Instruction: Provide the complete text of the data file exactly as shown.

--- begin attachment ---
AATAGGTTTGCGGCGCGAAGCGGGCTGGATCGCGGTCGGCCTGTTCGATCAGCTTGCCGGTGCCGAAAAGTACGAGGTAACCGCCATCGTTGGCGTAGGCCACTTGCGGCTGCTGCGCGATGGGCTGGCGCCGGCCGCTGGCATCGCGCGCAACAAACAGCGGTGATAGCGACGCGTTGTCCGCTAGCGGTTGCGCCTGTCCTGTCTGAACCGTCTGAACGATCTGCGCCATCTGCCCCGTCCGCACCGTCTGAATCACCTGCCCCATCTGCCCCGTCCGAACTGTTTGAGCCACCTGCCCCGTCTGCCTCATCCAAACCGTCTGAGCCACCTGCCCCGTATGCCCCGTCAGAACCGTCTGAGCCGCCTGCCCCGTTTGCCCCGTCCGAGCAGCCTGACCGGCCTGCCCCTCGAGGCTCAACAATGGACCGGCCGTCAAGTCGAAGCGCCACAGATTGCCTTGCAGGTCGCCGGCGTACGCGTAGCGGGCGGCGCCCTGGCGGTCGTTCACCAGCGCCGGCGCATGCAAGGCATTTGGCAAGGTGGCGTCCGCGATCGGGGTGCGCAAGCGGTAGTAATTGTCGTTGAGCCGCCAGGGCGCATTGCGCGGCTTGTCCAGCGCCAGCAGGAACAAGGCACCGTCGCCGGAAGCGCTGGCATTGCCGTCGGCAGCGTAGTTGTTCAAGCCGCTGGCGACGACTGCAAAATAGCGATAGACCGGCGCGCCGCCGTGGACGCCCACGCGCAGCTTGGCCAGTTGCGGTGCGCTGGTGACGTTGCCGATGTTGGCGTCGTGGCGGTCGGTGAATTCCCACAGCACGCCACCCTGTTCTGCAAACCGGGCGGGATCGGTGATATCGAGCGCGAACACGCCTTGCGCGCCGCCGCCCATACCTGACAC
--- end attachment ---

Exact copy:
AATAGGTTTGCGGCGCGAAGCGGGCTGGATCGCGGTCGGCCTGTTCGATCAGCTTGCCGGTGCCGAAAAGTACGAGGTAACCGCCATCGTTGGCGTAGGCCACTTGCGGCTGCTGCGCGATGGGCTGGCGCCGGCCGCTGGCATCGCGCGCAACAAACAGCGGTGATAGCGACGCGTTGTCCGCTAGCGGTTGCGCCTGTCCTGTCTGAACCGTCTGAACGATCTGCGCCATCTGCCCCGTCCGCACCGTCTGAATCACCTGCCCCATCTGCCCCGTCCGAACTGTTTGAGCCACCTGCCCCGTCTGCCTCATCCAAACCGTCTGAGCCACCTGCCCCGTATGCCCCGTCAGAACCGTCTGAGCCGCCTGCCCCGTTTGCCCCGTCCGAGCAGCCTGACCGGCCTGCCCCTCGAGGCTCAACAATGGACCGGCCGTCAAGTCGAAGCGCCACAGATTGCCTTGCAGGTCGCCGGCGTACGCGTAGCGGGCGGCGCCCTGGCGGTCGTTCACCAGCGCCGGCGCATGCAAGGCATTTGGCAAGGTGGCGTCCGCGATCGGGGTGCGCAAGCGGTAGTAATTGTCGTTGAGCCGCCAGGGCGCATTGCGCGGCTTGTCCAGCGCCAGCAGGAACAAGGCACCGTCGCCGGAAGCGCTGGCATTGCCGTCGGCAGCGTAGTTGTTCAAGCCGCTGGCGACGACTGCAAAATAGCGATAGACCGGCGCGCCGCCGTGGACGCCCACGCGCAGCTTGGCCAGTTGCGGTGCGCTGGTGACGTTGCCGATGTTGGCGTCGTGGCGGTCGGTGAATTCCCACAGCACGCCACCCTGTTCTGCAAACCGGGCGGGATCGGTGATATCGAGCGCGAACACGCCTTGCGCGCCGCCGCCCATACCTGACAC